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Sunday, November 09, 2014

Psalms, Hymns, and Spiritual Songs

Let the word of Christ dwell in you richly, teaching and admonishing one another in all wisdom, singing psalms and hymns and spiritual songs, with thankfulness in your hearts to God. (Col 3:16)
Now, they tell me this is not intended to be the marching orders for the Worship Leader at your church, but I beg to differ ... sort of. It is a command, to be sure. It is a command to the readers to whom Paul sent the letter and, consequently, to "the saints and faithful brothers in Christ" (Col 1:2), whether in Colossae or anywhere or anywhen else. Okay, so ... not the Worship Leader. On the other hand, you have to ask, "Are you saying your Worship Leader is not among the saints in Christ?" And, of course, you had better answer "No." So it is to all saints ... including those who happen to be Worship Leaders.

So, what are we looking at here? Well, there are "psalms", ψαλμός--psalmos--possibly any sacred piece of music, but because of its root in "stringed instruments", it suggests songs accompanied by voice, harp, or other instruments, and may specifically refer to songs from the Psalms themselves. There are "hymns", ὕμνος--humnos--which appears to reference celebratory songs (perhaps without accompaniment). And let's not forget "spiritual songs", where ᾠδή--ōdē--is for the word "song" and suggests a metrical composition and πνευματικός--pneumatikos--specifies songs which are "non-carnal"--spiritual.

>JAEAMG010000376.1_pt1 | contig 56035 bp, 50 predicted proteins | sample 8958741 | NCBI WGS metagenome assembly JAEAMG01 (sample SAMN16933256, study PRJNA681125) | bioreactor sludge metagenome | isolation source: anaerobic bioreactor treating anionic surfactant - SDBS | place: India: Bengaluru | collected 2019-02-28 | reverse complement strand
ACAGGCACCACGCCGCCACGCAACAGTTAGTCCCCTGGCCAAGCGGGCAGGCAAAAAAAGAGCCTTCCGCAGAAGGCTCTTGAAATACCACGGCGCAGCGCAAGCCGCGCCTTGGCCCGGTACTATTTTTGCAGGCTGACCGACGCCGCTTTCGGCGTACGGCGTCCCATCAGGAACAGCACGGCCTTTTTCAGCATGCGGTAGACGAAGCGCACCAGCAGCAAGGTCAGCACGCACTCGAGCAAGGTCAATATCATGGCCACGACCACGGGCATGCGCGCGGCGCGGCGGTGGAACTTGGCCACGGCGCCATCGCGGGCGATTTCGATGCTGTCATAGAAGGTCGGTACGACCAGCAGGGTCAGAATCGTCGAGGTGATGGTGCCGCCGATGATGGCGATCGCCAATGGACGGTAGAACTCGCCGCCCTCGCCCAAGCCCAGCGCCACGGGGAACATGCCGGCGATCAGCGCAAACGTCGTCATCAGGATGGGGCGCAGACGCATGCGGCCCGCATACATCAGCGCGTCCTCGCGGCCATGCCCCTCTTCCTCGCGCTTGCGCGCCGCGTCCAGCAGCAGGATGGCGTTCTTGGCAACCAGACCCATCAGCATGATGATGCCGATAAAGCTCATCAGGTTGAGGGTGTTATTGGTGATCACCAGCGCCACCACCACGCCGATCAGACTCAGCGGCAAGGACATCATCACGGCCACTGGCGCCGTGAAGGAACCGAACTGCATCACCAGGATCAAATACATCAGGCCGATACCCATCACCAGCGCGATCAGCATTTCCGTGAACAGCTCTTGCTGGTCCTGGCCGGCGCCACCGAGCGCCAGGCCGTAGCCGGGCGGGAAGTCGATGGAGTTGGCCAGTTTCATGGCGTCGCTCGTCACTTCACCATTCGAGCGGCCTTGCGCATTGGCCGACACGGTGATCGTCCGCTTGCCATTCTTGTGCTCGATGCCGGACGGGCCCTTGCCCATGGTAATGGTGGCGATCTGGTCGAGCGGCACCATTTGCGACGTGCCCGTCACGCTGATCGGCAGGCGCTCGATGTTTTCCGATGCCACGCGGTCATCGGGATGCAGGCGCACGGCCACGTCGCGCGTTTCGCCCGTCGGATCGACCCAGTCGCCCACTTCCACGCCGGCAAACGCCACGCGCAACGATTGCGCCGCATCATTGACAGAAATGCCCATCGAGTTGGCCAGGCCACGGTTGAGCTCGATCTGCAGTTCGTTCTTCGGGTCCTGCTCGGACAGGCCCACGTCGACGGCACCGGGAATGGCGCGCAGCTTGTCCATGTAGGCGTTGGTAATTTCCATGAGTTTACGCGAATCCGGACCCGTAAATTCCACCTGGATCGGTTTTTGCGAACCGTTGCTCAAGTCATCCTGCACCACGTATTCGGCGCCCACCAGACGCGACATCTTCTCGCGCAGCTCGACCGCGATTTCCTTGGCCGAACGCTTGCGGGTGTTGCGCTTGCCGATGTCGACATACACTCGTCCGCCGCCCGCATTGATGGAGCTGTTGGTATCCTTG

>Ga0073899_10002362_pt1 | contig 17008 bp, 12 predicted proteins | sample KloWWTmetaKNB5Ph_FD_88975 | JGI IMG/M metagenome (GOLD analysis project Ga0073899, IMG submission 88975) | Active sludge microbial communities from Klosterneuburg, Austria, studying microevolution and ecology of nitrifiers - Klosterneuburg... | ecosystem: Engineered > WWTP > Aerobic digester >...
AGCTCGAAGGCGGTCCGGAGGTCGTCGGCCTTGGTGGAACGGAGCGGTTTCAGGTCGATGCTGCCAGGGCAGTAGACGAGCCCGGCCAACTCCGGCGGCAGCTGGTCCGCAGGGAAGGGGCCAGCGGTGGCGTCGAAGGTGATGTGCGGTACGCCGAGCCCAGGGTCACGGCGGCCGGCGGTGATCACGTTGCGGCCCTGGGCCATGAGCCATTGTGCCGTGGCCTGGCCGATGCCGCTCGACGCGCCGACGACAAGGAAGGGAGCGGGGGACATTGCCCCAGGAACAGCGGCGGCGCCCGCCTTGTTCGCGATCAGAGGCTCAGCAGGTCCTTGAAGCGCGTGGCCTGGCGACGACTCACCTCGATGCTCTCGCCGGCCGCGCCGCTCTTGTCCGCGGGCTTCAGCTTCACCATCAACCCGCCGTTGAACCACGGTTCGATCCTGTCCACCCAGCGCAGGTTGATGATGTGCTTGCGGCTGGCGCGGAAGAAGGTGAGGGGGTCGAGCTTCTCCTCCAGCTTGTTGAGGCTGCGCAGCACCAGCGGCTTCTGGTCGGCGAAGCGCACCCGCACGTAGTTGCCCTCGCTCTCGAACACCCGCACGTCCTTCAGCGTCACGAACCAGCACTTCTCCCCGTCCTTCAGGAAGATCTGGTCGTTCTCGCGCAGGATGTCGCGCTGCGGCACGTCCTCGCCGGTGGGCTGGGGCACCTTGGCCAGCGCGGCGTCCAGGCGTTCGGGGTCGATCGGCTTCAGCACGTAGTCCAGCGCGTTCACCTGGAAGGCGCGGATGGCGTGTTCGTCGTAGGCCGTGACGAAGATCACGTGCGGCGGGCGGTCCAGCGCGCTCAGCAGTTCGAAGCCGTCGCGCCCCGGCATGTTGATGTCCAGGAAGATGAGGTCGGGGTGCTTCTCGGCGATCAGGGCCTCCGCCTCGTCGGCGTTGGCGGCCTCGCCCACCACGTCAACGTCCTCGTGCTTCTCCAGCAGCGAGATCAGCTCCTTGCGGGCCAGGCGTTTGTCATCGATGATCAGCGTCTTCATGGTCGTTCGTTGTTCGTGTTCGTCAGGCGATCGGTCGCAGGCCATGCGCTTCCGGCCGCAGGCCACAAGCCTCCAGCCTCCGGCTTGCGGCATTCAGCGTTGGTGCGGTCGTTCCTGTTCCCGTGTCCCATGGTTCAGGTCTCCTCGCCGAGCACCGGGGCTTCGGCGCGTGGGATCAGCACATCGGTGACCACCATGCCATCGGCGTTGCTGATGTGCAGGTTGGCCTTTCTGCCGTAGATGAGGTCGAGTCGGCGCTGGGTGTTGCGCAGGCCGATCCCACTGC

Now, I have been a worship leader. And I have sung both "contemporary" and "traditional" music in church. And I far prefer hymns. But I would like to point out that an argument from the text that "The Bible commands hymns, not your lousy contemporary music" doesn't quite work. So we can't really go there. Where can we go? Where should we go?

Remember the point: "Let the word of Christ dwell in you richly, teaching and admonishing one another in all wisdom." A command for Worship Leaders ... and every other saint on the planet. Include a variety of musical styles in your teaching and admonishing, but, above all, teach and admonish in order to let the word of Christ dwell in you richly. Yes, do that.

3 comments:

Unknown said...

It might help if we noted that the three words used here were the three categories of the Psalms as listed in the Septuagint.

David said...

Your last paragraph is why I stand against most contemporary songs. They are neither teaching nor admonishing. On any given Sunday, I typically hear only 1 or 2 of them that actually even mention Lord, God, Christ, Jesus, King, Savior, or Spirit. A lot of them are repetitive feel good songs about how "he" or "you" make me feel. If it weren't for the context of church, they could typically fit in as any love ballad between people. I want my worship music to be just as theological as my sermons. You find very little theology in contemporary music.

Unknown said...

I've led hymns and modern worship songs both. Both styles have incorrect theological lyrics and both styles have uplifting, biblical, God-centered lyrics. Let not the form distort the function. :) Good post though. I enjoy your blog very much. Blessings, brother!